As well as commercials, The TAC has created a range of campaigns aimed at drivers and motorcyclists - all with the aim of making the roads safer for all.
The TAC's motorcycle safety program has two main aims.
- to reduce the number of crashes involving motorcyclists and
- to reduce the severity of injuries to riders
As at June 2016, more than 410 thousand Victorians held a current Victorian motorcycle licence or permit. Of these licence holders:
- 88% were male
- 6% were aged 25 or less
- 70% were aged over 40
- 20% were aged over 60 (with 4% over 70)
- Just over half (53%) of motorcycle licence holders were active riders
Within the motorcycle crash data pages you will find statistics for motorcyclist deaths in 2016 and claims involving hospital admissions for the year 2015/2016.
291 people lost their lives on Victoria's roads in 2016, of these, 56 were riders and passengers of motorcycles, representing 19% of the 2016 lives lost. This is the highest number of motorcyclist lives lost since 2002.
Independent research conducted by the Australian Institute of Health and Welfare indicates that riders are 37 times more likely to be seriously injured than motorists. This is a national figure based on serious injury per distance travelled.
Download the full report:
- Serious Injury due to Land Transport Accidents reportPDF, 1.74MB, Flinders University
- Serious Injury due to Land Transport Accidents reportDOC, 2.9MB, Flinders University
For more motorcycle related stats check out the motorcycle statistics page showing crash location, demographics, acute hospitalisation claims data
The Spokes LowdownThe latest from Spokes
Motorcyclists without boots stand almost double the chance of receiving lower-leg open wounds in a crash, new Transport Accident Commission research has found.
Finding a safe ride to reduce your risk of injury is vital so, if you're in the market for a new bike, you can check out it's safety features using the VicRoads motorbike safety search.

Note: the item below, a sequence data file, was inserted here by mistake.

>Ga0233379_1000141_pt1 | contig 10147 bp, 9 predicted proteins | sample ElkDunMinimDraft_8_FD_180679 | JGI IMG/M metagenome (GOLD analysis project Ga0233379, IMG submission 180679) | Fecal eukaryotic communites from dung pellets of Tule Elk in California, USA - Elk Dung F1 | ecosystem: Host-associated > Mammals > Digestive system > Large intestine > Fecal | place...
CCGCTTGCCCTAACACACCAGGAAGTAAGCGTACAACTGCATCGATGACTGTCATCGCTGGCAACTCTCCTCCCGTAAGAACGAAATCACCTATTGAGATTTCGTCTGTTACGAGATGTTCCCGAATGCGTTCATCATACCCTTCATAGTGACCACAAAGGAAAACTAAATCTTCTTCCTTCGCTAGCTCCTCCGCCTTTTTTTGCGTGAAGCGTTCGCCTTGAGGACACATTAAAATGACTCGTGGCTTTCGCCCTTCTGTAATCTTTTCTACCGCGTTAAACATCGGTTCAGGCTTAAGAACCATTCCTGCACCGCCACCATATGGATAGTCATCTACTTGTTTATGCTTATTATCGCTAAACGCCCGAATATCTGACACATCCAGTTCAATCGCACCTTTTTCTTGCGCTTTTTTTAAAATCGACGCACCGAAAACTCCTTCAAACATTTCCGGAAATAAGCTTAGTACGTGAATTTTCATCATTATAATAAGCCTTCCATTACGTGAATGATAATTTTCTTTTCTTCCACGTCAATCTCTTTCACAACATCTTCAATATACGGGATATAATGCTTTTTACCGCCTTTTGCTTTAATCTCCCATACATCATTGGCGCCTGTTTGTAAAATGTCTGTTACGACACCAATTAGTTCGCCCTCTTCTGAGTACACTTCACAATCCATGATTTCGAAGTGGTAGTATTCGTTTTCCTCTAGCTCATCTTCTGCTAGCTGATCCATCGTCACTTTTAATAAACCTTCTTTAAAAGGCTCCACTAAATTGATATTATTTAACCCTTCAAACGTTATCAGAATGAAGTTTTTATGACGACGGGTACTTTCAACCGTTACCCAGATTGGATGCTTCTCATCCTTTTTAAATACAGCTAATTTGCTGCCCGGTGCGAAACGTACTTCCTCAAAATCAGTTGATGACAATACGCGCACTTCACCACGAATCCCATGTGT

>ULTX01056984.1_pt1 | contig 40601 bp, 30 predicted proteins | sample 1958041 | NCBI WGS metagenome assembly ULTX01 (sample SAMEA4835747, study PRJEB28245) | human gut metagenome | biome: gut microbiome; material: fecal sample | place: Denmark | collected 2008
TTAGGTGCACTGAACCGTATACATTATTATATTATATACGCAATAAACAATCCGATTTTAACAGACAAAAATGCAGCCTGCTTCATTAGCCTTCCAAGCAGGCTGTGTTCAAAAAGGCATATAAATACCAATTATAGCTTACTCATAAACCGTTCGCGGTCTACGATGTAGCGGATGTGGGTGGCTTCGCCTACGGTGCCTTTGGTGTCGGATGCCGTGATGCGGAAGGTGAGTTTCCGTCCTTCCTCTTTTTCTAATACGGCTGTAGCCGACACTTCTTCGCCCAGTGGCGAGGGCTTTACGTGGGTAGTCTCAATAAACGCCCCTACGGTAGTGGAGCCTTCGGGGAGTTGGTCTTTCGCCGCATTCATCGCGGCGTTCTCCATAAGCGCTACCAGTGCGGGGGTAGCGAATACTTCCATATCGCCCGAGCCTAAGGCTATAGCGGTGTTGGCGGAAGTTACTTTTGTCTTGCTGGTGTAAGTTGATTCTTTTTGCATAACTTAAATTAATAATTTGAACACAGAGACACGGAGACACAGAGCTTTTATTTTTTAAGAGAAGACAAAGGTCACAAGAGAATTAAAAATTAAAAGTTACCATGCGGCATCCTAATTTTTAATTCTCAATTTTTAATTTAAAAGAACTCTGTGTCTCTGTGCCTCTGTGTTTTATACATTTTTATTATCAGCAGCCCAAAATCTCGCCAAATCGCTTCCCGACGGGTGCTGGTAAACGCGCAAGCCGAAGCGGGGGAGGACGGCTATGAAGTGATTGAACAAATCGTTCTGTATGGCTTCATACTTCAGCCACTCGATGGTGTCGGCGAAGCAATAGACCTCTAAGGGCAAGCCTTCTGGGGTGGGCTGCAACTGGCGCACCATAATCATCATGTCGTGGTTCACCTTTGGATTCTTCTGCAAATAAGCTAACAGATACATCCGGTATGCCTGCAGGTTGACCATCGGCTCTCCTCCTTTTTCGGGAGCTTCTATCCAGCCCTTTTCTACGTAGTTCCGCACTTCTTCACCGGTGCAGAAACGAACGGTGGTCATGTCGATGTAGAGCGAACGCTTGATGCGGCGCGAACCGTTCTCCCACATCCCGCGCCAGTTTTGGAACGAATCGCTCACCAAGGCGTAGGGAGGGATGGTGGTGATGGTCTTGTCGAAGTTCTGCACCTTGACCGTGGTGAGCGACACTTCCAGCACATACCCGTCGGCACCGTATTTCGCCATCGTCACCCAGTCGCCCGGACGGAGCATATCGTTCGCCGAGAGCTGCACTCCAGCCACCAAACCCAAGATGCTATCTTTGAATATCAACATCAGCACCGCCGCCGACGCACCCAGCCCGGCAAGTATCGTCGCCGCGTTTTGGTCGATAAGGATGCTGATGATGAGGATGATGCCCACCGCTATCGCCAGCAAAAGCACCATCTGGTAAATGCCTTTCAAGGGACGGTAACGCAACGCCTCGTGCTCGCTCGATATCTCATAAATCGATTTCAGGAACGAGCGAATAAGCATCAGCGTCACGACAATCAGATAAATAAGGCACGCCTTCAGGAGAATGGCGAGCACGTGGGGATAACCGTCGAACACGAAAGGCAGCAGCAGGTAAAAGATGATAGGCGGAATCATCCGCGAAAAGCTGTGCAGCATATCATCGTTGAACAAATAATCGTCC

A motorcycle rider is at a very high risk of sustaining a serious or fatal injury. Helmets and protective clothing play an important role in reducing the severity of injuries however, compared with drivers of cars, riders are more directly exposed to the massive forces involved in a collision, whether with a vehicle, the road surface or rigid roadside objects such as trees and poles. Because of this, no matter who is at fault, motorcyclists are much more likely than car drivers to be seriously injured or killed.
For the latest motorcycle safety information visit our Spokes website.
It is every road user's responsibility to ensure they look out for motorcycles on the road. Riders have a number of factors to consider, and compensate for, including dangerous road surfaces and having to assume they may not be seen by drivers or not left enough room.
While the majority of riders do all they can to reduce the risks, there are many actions drivers can take to ensure they look out for motorcyclists on the road. These include:
- Use your indicators well in advance when turning or changing lanes
- Use mirrors and do a head check to make sure blind spots are clear when changing lanes
- Give motorcyclists enough room to move
- Make eye contact or acknowledge riders so they know they've been seen.
A motorcycle is riding down a four lane road. A car doesn’t see him and knocks him over and off his bike, with the rider ending up up under a van. Next we see the rider in a wheelchair, trying to get through his bathroom door, in his wheelchair, in time to make it to the toilet. “Motorcycle Riders. Assume the worst in all traffic.”
“Look bike. Hard to see, easy to kill.”
A commercial to educate drivers about being aware of motorbikes on the road. Here a motorcycle is travelling along a road, car pulls out from a T-intersection without looking properly. In the next scene emergency services arrive including police and ambulance members. Next we see a young guy in physiotherapy, being fitting for a prosthetic arm.